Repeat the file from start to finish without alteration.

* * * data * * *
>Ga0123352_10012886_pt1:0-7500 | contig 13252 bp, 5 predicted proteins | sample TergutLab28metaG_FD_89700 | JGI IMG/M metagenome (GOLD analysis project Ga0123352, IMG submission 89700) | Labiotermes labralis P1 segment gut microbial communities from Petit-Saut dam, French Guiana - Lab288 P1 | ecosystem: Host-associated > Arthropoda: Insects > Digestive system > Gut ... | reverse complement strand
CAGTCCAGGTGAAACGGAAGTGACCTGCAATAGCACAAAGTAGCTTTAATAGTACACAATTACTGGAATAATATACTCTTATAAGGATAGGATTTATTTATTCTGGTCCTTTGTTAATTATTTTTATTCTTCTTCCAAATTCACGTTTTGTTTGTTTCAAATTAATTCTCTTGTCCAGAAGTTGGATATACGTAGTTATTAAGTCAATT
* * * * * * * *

>Ga0123352_10012886_pt1:0-7500 | contig 13252 bp, 5 predicted proteins | sample TergutLab28metaG_FD_89700 | JGI IMG/M metagenome (GOLD analysis project Ga0123352, IMG submission 89700) | Labiotermes labralis P1 segment gut microbial communities from Petit-Saut dam, French Guiana - Lab288 P1 | ecosystem: Host-associated > Arthropoda: Insects > Digestive system > Gut ... | reverse complement strand
CAGTCCAGGTGAAACGGAAGTGACCTGCAATAGCACAAAGTAGCTTTAATAGTACACAATTACTGGAATAATATACTCTTATAAGGATAGGATTTATTTATTCTGGTCCTTTGTTAATTATTTTTATTCTTCTTCCAAATTCACGTTTTGTTTGTTTCAAATTAATTCTCTTGTCCAGAAGTTGGATATACGTAGTTATTAAGTCAATT